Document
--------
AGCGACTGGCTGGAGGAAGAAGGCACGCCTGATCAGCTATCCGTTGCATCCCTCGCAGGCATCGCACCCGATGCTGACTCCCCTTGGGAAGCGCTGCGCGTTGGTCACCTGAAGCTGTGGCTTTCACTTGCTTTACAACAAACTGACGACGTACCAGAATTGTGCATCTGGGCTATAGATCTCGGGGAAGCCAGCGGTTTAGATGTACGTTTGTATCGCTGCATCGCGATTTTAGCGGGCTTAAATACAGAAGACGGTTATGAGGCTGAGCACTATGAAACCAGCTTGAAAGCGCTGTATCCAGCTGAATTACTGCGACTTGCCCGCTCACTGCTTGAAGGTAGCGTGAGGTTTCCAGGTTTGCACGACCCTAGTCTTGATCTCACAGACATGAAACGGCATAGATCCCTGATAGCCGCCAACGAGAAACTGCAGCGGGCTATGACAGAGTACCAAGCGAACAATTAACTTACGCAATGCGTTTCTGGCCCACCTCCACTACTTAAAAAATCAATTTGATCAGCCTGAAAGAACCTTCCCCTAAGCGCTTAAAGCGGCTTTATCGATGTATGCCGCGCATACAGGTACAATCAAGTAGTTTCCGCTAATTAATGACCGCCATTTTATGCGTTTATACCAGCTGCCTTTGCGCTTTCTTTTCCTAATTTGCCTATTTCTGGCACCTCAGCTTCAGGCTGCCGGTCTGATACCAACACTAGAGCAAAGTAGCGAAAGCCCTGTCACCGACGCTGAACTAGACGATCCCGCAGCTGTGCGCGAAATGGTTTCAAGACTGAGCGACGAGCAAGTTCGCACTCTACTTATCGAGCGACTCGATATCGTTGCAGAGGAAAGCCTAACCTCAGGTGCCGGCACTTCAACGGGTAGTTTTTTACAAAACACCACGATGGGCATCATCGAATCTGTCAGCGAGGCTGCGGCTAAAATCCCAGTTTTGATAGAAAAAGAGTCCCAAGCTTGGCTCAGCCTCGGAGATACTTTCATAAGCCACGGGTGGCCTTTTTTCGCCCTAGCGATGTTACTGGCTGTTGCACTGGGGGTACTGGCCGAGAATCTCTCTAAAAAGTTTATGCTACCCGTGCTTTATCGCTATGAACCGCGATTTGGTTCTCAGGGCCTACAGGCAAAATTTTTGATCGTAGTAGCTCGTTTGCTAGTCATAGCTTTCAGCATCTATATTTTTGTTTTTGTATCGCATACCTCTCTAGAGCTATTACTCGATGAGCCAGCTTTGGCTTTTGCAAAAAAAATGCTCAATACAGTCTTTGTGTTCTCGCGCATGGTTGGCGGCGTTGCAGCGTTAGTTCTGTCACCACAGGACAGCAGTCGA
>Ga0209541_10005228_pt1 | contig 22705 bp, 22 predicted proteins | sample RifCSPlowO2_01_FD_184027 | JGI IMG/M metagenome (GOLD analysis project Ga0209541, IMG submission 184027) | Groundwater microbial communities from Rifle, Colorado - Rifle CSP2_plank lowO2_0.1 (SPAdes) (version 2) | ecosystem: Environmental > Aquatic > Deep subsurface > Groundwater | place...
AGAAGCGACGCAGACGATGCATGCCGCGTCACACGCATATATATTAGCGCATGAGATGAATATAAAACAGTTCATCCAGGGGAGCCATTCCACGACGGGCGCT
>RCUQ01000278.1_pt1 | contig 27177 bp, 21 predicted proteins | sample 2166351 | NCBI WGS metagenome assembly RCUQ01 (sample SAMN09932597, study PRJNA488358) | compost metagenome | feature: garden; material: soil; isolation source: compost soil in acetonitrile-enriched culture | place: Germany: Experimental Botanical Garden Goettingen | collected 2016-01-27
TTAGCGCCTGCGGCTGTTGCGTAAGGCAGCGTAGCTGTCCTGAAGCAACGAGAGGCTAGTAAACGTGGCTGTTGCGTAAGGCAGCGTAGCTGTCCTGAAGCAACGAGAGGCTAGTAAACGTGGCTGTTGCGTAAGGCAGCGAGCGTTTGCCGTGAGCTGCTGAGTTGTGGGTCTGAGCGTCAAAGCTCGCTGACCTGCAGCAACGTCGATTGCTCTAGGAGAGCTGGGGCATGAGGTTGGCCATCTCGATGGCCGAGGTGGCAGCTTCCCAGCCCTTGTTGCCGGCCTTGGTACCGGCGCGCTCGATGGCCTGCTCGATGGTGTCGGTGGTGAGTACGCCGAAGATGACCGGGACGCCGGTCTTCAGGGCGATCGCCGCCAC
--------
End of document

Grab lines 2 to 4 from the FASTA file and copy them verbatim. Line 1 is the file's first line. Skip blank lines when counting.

>Ga0209541_10005228_pt1 | contig 22705 bp, 22 predicted proteins | sample RifCSPlowO2_01_FD_184027 | JGI IMG/M metagenome (GOLD analysis project Ga0209541, IMG submission 184027) | Groundwater microbial communities from Rifle, Colorado - Rifle CSP2_plank lowO2_0.1 (SPAdes) (version 2) | ecosystem: Environmental > Aquatic > Deep subsurface > Groundwater | place...
AGAAGCGACGCAGACGATGCATGCCGCGTCACACGCATATATATTAGCGCATGAGATGAATATAAAACAGTTCATCCAGGGGAGCCATTCCACGACGGGCGCT
>RCUQ01000278.1_pt1 | contig 27177 bp, 21 predicted proteins | sample 2166351 | NCBI WGS metagenome assembly RCUQ01 (sample SAMN09932597, study PRJNA488358) | compost metagenome | feature: garden; material: soil; isolation source: compost soil in acetonitrile-enriched culture | place: Germany: Experimental Botanical Garden Goettingen | collected 2016-01-27